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Postby Arizona Mike » Tue Sep 07, 2004 2:54 pm

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My '57 turns very slowly, seems like it should turn faster. The starter sounds like its wearing out.

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Postby BA » Tue Sep 07, 2004 3:45 pm

Oh, heck. I've got a pretty darn fine starter/battery story.

My Dad had what we think (we don't have it anymore) a '46 Cub with no documents or anything. The one thing it had was ALL of the cultivators down to the last nut and bolt, but I digress...

Anyway, Dad would never fix nothin' if it was gonna cost a dime. A carb rebuild kit was something like 18 bucks at the time but would he fix it - nope. Why fix it, was the reasoning. The gas stopped pouring on the ground once the tractor started....which leads to the story.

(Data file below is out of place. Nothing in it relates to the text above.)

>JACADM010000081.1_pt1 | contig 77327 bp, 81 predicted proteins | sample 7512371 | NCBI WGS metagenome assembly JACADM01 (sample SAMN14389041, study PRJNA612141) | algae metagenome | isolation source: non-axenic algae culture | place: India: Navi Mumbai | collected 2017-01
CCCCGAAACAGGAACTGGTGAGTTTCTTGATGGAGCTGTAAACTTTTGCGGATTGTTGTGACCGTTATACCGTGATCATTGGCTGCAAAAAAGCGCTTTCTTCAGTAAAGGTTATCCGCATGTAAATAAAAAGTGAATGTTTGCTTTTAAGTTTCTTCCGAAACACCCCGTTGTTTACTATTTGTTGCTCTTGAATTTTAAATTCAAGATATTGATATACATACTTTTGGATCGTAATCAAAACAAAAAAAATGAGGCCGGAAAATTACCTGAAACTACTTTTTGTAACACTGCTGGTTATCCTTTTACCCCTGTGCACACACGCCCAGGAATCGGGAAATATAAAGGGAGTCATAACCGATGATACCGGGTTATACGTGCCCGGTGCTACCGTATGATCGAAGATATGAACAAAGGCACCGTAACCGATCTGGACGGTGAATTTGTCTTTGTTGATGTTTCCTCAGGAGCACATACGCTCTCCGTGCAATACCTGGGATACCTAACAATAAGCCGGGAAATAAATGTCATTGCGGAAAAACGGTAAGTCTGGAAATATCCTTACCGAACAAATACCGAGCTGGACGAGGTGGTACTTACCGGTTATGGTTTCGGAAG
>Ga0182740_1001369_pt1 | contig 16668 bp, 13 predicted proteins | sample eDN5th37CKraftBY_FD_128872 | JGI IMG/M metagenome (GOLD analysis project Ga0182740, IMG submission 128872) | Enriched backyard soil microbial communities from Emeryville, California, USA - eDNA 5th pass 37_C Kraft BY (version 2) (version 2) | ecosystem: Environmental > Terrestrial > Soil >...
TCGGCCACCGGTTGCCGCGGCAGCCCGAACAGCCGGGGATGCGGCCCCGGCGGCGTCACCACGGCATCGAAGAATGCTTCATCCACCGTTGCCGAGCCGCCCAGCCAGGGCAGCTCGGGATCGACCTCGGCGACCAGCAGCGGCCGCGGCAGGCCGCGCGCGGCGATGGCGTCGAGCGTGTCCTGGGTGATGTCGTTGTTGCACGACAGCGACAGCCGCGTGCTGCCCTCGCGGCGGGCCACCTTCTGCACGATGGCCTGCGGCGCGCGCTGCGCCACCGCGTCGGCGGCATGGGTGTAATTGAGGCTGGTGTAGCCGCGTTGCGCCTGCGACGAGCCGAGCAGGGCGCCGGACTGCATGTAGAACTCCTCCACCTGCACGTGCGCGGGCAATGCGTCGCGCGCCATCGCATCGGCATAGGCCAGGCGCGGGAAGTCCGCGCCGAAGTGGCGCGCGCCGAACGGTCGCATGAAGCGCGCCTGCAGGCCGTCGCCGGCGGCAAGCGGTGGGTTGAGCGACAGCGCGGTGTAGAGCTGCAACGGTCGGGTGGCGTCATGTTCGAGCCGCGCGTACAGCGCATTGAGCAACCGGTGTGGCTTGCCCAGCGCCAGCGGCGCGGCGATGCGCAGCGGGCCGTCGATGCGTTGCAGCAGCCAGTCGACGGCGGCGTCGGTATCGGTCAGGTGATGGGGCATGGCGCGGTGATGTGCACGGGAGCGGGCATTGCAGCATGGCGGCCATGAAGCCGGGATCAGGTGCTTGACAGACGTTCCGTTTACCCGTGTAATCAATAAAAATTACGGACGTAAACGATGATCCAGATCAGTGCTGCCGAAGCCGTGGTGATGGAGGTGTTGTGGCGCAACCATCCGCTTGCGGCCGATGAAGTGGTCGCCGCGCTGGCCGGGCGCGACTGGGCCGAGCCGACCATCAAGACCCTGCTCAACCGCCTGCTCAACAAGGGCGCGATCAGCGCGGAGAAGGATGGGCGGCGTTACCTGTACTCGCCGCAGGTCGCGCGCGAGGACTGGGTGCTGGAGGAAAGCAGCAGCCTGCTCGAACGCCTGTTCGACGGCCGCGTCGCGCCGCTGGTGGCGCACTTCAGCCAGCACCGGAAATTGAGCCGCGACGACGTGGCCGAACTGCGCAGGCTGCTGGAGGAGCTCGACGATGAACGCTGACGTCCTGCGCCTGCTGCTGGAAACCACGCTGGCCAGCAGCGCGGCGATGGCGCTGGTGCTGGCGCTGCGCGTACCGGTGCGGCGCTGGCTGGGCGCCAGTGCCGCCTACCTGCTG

He also broke the starter rod/button hook up and wouldn't replace it - don't recall but he might never have had it in the first place. He also apparently never knew the tractor had a positive ground. Besides the fact that I now wonder why it would turn over at all with the battery backwards :? , he used to take the bare cable and touch it to the starter contact to start the tractor which it would - in an absolutely wonderful shower of sparks that were like July 4th....especially beautiful in the snow :roll:

Well, sparks, gasoline flowing out the dripping carb...you get the picture.

He never blew anything up or caught it on fire, but you can bet your last Cub dollar that I used the hand crank to start that tractor up!!! :)

Memories like that contributed to purchasing the Cub in the first place. Seems like you just have to have one around, you know? Let's see...there was the cobbled together snow blade, poking a stick through the radiator while pushing a brush pile with said cobbled snow blade, cracking the rear end housing trying to pull a boulder the size of a small house... And I wonder why I bought one! :{_}: Heck, all I've got is rust and a balky clutch - where's the fun in that???

Dad ended up trading the tractor for a woodstove...danger never diminishes, it just changes form!!
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Postby WJ » Tue Sep 07, 2004 6:34 pm

That sounds alot like the kinda of stunts my dad pulled.
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Re: 6V starter, 12V battery?